Minimizing Tolerance and Withdrawal to Prolonged Pediatric Sedation: Case Report and Review of the Literature


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Abstract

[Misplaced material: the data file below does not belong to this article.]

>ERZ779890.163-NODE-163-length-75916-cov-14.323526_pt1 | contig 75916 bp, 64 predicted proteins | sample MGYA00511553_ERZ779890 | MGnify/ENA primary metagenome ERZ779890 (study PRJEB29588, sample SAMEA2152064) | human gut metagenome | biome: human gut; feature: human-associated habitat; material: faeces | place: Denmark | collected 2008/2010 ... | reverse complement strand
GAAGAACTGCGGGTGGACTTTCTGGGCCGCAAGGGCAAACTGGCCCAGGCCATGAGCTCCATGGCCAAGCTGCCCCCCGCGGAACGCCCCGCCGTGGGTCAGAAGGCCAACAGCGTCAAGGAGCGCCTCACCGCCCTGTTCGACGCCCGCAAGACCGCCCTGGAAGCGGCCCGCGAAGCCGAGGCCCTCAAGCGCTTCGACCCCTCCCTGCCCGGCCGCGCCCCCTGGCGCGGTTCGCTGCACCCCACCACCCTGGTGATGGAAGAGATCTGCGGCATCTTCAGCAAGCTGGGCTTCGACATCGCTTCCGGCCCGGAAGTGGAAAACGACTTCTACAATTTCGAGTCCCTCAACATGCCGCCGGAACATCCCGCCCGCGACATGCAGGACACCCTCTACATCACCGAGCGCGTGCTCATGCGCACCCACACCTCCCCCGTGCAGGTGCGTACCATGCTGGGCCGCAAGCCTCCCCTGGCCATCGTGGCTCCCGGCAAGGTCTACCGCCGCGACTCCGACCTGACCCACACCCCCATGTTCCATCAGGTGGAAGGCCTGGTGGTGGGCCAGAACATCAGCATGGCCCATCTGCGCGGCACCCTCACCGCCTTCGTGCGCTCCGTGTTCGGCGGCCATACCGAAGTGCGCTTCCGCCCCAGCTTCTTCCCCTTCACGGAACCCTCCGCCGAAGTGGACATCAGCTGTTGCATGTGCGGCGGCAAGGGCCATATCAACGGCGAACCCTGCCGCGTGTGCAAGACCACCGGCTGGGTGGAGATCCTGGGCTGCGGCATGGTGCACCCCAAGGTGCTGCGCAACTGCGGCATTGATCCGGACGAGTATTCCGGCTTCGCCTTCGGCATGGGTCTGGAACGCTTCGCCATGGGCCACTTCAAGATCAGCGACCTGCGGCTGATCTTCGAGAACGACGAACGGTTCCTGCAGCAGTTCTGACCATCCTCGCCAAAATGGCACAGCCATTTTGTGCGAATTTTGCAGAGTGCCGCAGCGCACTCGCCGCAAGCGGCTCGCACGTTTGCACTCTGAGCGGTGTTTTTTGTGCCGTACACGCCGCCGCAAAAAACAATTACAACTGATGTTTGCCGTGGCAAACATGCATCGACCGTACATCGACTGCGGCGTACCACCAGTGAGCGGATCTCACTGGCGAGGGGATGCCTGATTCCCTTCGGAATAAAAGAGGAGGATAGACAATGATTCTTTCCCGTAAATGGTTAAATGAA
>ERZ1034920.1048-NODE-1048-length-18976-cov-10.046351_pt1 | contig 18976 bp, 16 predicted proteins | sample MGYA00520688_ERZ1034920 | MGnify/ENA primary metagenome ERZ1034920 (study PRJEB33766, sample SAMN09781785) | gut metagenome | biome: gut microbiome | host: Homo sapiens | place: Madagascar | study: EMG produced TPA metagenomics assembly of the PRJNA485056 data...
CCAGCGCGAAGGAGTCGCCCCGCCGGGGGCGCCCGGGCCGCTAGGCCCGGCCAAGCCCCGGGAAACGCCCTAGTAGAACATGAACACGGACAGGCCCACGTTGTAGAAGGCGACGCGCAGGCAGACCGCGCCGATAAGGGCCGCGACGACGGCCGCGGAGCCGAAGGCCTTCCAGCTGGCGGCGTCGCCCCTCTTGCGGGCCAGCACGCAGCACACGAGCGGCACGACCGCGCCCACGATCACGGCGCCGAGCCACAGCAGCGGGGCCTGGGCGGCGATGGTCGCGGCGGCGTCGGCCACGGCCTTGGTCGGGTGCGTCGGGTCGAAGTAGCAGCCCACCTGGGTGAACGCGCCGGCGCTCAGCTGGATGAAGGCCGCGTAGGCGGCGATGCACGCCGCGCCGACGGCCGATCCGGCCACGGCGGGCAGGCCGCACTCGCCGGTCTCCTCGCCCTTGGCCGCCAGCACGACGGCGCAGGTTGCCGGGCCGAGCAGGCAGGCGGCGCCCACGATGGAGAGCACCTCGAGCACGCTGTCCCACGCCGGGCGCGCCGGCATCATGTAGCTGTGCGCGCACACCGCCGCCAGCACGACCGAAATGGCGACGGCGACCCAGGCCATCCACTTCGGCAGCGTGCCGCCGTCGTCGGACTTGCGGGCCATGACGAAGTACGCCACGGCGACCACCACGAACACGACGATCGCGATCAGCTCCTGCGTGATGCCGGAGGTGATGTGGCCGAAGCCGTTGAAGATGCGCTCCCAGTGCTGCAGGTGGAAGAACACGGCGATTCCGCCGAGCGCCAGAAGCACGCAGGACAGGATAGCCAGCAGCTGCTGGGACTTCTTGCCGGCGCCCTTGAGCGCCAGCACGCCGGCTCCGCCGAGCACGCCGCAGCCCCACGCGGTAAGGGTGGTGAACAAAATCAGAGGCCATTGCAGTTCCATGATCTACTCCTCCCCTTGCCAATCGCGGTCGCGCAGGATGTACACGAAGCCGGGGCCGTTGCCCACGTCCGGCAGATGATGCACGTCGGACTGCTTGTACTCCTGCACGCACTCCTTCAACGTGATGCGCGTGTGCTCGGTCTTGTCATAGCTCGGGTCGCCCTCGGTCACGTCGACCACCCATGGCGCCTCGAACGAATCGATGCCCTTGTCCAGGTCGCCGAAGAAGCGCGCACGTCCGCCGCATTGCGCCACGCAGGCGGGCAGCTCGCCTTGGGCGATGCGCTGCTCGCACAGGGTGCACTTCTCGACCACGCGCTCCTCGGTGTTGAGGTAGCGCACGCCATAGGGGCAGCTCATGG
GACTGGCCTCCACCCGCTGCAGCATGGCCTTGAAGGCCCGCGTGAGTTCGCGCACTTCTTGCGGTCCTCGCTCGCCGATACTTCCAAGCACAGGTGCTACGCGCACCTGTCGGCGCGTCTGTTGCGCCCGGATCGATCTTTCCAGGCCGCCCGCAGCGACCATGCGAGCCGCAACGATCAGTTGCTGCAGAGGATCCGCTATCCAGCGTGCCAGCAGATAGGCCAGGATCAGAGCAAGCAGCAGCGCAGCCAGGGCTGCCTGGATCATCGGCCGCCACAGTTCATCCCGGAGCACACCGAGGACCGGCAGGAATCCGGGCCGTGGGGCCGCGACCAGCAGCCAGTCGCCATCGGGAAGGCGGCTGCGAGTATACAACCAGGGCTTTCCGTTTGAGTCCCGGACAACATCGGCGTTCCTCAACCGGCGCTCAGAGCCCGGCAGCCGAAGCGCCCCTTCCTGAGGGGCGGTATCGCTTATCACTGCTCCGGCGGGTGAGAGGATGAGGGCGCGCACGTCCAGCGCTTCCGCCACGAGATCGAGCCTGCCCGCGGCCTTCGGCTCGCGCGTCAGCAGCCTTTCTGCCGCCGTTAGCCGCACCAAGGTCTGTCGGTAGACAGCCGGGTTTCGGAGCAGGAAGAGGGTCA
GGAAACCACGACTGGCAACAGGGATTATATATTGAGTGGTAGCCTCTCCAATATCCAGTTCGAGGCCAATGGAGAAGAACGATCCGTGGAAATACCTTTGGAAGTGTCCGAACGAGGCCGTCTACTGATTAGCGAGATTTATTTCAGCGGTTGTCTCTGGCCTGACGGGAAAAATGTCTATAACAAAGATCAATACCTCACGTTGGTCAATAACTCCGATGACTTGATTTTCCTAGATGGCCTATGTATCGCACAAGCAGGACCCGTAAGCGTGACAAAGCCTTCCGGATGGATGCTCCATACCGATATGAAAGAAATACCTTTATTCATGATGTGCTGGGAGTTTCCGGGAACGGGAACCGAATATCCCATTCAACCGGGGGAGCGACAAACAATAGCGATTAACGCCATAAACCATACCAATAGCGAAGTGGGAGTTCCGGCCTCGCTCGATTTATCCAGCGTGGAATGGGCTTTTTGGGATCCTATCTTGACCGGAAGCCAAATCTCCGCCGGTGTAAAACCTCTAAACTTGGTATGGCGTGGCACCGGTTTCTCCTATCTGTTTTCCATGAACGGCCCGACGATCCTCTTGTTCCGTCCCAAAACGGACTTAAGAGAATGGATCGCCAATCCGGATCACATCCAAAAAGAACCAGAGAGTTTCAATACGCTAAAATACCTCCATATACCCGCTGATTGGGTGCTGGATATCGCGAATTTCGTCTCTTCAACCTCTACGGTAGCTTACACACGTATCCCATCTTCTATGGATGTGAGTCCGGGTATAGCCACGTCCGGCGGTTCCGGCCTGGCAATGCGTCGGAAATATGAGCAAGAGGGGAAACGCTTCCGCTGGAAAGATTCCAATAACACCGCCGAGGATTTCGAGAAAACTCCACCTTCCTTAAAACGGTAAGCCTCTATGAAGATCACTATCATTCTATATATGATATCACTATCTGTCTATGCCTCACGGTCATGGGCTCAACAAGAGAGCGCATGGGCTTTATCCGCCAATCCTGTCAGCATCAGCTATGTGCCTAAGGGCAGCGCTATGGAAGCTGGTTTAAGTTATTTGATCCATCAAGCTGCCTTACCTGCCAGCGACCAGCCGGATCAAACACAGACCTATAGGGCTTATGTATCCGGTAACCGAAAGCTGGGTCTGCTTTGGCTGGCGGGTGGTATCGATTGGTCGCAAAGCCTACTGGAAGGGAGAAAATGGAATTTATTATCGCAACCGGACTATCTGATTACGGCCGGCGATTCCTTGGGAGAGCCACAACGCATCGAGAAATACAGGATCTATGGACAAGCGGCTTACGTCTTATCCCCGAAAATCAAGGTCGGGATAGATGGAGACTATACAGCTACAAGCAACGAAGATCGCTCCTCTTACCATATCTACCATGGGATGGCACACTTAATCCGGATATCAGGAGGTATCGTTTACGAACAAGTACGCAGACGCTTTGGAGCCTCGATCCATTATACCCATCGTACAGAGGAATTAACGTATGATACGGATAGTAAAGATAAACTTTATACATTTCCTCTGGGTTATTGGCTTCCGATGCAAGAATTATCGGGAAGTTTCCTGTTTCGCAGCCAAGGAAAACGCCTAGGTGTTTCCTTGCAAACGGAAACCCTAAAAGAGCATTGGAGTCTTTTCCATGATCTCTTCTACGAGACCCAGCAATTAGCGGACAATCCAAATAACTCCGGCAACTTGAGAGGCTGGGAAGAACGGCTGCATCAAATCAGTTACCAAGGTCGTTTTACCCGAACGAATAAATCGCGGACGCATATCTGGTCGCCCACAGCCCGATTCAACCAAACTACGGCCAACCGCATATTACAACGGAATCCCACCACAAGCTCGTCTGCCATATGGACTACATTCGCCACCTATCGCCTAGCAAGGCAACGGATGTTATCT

Midazolam and fentanyl infusions are commonly used for prolonged sedation and analgesia in the pediatric intensive care setting. Tolerance and withdrawal are major concerns when these infusions are used for days or weeks. Here, we review the current approaches to prolonged pediatric sedation using midazolam and fentanyl and discuss newer strategies to avoid tolerance and withdrawal syndromes. We report the case of a pediatric burn patient who developed tolerance syndrome and a movement disorder in our institution. We also review the relevant literature and methods of minimizing tolerance and withdrawal. Prolonged sedation is often necessary in treating critically ill children, and tolerance and abstinence syndrome can complicate a successful recovery. Scoring systems can be used to minimize oversedation and to titrate effectively. “Drug cycling,” “wake-up protocols,” and weaning regimens, possibly combined with adjuvant drugs, are being implemented successfully. Such novel approaches may decrease the incidence of tolerance and withdrawal associated with prolonged sedative and analgesic use.

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